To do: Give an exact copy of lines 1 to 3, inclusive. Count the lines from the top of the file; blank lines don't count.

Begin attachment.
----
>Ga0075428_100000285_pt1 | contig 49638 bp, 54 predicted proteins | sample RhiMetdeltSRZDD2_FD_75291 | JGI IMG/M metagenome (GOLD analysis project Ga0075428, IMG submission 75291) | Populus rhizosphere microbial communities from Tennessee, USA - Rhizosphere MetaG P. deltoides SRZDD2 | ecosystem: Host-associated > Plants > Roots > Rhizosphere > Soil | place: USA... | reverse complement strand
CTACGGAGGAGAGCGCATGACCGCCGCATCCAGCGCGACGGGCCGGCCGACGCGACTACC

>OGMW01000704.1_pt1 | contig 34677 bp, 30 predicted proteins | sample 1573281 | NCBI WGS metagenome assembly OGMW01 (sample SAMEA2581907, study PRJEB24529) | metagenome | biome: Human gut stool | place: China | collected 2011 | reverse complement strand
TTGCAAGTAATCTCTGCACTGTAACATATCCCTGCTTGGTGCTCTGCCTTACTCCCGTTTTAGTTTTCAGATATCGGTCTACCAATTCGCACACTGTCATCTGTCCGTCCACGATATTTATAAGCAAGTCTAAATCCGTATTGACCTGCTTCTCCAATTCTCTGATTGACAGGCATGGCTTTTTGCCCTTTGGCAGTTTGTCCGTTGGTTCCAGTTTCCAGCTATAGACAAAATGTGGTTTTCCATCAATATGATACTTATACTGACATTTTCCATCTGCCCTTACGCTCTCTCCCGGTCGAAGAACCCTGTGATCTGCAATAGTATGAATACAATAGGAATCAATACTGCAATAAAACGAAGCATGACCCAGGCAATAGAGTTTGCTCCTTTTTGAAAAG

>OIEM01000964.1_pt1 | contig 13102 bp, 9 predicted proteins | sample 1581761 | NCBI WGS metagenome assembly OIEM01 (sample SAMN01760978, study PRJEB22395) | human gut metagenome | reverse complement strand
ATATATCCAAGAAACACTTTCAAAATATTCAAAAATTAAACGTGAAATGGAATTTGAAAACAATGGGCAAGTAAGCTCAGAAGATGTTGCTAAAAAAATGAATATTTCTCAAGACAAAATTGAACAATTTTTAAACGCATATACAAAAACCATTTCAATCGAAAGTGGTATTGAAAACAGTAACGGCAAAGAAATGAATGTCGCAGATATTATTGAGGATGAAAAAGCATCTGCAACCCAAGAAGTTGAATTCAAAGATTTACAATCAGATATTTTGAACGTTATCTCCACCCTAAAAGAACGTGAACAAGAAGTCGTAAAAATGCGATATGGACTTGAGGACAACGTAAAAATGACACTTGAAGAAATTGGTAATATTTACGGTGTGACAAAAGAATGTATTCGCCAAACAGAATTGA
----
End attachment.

>Ga0075428_100000285_pt1 | contig 49638 bp, 54 predicted proteins | sample RhiMetdeltSRZDD2_FD_75291 | JGI IMG/M metagenome (GOLD analysis project Ga0075428, IMG submission 75291) | Populus rhizosphere microbial communities from Tennessee, USA - Rhizosphere MetaG P. deltoides SRZDD2 | ecosystem: Host-associated > Plants > Roots > Rhizosphere > Soil | place: USA... | reverse complement strand
CTACGGAGGAGAGCGCATGACCGCCGCATCCAGCGCGACGGGCCGGCCGACGCGACTACC

>OGMW01000704.1_pt1 | contig 34677 bp, 30 predicted proteins | sample 1573281 | NCBI WGS metagenome assembly OGMW01 (sample SAMEA2581907, study PRJEB24529) | metagenome | biome: Human gut stool | place: China | collected 2011 | reverse complement strand